King v. Burwell and the Law
by YUVAL LEVIN
[Chief Justice Roberts] makes a much broader argument about the relationship between the vague, broadly stated aims and purposes of legislators and the role of judges interpreting the meaning of the particular laws those legislators then write…”
Obamacare is [to the Chief Justice] not so much a particular law as an overarching desire “to improve health insurance markets” and so if at all possible it should be taken to mean whatever one believes would be involved in doing so…
This understanding of the role of the judge threatens to undermine the rule of law in the American system of government, because it undermines the central place assigned to written law, and to the legislator, in that system… While it would seem to suggest that the will of the legislator should guide the system, in fact it means that the word of the legislator does not govern the other branches. It implies that Congress should have just passed a law that said “health insurance markets shall be improved,” and then left it to the executive agencies to decide how they wish to do that…
Roberts’s argument… suggests that when a law as written would be likely to have practical consequences at odds with the broadly asserted intent of its authors, judges should interpret it to have a meaning more likely to achieve that desired goal…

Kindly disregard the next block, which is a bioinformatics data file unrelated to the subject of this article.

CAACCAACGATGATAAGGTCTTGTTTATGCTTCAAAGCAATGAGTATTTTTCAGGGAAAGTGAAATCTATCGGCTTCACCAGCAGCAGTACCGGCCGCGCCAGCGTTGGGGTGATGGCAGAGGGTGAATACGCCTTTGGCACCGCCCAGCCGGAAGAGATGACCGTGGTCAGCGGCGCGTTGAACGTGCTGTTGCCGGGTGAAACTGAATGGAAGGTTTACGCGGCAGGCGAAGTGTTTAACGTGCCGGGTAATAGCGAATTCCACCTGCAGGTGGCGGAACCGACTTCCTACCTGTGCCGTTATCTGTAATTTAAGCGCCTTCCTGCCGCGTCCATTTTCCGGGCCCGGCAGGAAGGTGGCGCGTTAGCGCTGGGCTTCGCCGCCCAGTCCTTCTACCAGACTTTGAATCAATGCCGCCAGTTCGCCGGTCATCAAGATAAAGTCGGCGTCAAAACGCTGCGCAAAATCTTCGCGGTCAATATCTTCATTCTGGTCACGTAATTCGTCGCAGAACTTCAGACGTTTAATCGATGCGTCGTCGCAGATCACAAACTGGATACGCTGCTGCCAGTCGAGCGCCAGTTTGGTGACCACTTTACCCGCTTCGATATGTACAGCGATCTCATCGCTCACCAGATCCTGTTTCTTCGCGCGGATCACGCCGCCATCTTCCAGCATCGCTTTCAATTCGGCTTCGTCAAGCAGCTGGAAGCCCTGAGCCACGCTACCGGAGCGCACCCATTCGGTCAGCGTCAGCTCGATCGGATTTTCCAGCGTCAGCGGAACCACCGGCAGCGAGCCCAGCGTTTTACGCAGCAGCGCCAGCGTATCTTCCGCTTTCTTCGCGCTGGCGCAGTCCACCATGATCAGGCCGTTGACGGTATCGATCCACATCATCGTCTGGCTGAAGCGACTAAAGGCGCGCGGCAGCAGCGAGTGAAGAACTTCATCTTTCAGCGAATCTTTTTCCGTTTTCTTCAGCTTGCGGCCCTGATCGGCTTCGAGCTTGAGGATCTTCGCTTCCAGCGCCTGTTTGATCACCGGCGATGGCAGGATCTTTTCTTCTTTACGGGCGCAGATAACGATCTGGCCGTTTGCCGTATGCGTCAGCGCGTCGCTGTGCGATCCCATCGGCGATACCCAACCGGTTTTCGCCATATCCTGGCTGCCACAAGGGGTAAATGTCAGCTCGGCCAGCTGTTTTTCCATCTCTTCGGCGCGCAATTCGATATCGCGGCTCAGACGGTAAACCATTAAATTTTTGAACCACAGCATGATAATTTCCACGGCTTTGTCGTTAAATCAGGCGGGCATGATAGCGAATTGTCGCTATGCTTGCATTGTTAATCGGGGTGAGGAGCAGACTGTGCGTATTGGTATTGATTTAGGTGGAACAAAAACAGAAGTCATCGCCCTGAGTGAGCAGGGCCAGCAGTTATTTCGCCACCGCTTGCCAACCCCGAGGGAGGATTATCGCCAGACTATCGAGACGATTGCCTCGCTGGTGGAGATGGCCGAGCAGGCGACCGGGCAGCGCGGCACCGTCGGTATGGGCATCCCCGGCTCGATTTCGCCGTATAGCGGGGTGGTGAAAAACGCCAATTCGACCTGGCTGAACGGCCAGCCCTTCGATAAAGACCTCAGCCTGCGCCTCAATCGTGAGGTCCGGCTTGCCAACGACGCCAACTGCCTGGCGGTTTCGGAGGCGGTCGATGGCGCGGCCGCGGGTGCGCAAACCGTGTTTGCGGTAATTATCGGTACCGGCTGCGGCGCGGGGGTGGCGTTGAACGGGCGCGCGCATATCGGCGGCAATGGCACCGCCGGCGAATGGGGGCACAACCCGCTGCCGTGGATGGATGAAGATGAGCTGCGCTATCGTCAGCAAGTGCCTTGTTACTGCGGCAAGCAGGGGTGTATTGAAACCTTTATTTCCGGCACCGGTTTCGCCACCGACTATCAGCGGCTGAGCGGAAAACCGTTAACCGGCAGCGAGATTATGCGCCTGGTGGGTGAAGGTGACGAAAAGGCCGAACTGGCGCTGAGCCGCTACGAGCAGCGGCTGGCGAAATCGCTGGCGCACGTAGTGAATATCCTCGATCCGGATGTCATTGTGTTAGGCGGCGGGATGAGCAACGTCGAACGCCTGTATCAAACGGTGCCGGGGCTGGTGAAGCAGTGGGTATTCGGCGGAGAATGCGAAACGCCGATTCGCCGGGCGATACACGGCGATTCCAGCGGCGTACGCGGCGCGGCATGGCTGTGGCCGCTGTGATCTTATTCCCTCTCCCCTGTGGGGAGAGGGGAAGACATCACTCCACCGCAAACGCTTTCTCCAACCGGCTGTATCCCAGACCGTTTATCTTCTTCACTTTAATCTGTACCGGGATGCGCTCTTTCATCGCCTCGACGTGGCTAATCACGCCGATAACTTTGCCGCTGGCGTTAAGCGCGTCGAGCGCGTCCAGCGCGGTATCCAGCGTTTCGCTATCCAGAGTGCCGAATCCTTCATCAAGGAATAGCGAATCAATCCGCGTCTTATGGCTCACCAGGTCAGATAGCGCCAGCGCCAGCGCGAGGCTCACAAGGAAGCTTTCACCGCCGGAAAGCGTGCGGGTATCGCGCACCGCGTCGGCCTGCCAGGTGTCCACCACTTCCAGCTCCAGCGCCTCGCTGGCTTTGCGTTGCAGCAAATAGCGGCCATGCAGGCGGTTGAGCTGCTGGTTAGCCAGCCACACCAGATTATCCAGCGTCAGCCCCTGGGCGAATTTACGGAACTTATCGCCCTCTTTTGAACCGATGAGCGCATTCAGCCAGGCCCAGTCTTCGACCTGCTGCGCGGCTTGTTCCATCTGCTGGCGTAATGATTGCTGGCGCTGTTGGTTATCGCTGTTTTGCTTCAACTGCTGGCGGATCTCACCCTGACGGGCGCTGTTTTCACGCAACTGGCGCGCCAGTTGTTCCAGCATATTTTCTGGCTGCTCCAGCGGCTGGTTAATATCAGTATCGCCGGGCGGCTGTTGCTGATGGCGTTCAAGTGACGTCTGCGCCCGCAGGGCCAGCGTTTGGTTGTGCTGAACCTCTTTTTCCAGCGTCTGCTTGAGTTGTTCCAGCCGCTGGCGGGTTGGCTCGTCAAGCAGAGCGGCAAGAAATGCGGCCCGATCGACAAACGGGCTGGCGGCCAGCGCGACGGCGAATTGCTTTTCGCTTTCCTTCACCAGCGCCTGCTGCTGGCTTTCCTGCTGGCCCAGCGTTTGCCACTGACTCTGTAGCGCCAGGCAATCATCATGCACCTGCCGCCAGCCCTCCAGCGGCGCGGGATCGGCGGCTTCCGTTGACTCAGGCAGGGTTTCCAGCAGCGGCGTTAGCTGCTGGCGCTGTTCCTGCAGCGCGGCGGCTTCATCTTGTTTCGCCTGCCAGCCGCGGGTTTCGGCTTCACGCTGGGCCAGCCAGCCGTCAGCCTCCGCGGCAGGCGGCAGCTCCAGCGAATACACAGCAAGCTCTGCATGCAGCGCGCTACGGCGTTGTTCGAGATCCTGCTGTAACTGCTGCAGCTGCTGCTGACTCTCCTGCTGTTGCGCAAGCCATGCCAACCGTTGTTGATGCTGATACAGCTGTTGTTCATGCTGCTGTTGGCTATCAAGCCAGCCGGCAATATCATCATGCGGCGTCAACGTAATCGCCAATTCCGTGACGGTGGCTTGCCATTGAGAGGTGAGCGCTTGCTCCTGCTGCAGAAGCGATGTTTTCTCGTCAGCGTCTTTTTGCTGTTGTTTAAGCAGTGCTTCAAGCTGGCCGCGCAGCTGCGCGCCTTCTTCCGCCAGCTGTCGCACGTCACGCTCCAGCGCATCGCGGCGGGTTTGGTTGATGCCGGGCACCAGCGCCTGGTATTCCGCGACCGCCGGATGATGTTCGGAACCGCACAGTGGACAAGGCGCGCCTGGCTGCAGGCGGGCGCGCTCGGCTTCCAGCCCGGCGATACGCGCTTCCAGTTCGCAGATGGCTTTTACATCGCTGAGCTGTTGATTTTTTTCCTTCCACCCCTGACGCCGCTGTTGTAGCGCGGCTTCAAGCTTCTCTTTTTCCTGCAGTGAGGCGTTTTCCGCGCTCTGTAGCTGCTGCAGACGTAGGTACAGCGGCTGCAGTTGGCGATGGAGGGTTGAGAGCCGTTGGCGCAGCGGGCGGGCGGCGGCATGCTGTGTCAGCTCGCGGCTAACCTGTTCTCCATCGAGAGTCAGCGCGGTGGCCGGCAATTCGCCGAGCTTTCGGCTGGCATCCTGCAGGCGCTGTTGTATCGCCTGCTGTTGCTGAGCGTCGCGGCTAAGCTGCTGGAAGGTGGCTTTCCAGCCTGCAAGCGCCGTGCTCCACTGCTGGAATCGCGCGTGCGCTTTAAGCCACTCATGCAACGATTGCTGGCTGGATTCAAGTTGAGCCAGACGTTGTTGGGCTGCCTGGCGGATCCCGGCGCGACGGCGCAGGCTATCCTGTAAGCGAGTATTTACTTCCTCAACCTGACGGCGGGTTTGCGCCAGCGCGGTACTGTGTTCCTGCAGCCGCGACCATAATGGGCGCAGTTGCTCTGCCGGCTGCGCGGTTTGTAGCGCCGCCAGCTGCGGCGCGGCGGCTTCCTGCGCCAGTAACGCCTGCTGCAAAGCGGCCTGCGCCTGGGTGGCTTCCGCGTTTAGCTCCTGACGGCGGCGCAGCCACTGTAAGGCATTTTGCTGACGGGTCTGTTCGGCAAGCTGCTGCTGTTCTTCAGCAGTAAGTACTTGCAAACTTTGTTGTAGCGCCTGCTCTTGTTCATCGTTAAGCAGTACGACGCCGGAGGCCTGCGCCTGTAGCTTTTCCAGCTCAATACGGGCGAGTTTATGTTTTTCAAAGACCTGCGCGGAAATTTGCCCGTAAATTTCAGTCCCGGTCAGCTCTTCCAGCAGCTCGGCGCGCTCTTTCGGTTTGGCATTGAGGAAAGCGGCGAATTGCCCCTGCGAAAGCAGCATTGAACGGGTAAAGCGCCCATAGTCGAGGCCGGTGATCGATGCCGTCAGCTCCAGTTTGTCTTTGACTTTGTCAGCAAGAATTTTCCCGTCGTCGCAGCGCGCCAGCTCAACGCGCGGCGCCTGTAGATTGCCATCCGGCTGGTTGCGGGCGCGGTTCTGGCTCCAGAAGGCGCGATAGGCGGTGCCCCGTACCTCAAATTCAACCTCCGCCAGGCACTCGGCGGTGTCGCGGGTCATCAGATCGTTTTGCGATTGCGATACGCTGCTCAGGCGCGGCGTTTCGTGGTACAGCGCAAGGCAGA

The health-care debate, in the context of which this case might originally have been understood, will continue because what Justice Roberts insists is impossible is true: Obamacare is a law that was intended to improve insurance markets but was designed in a way that will actually harm them. We can only hope that debate will ultimately be resolved in a way that also pushes back against the unexpected implications of this case and this decision by reasserting the supremacy of the law.
The Chief Justice has twice approved the government takeover of one-sixth of the American economy. Now he’s concerned about disrupting “markets?” He expresses that concern by elevating “intent” above the rule of law?
Obamacare, passed using procedural chicanery, by a single party whose members hadn’t read it, was intended to dupe the American people. With John Roberts it succeeded beyond Jon Gruber’s wildest dreams. Gruber laughed about the “stupidity” of the American voter. He must be guffawing about John Roberts.
The “law,” whatever it turns out to be after the next executive order or SCOTUS interpretational creativity, should hereafter be known as SCOTUScare.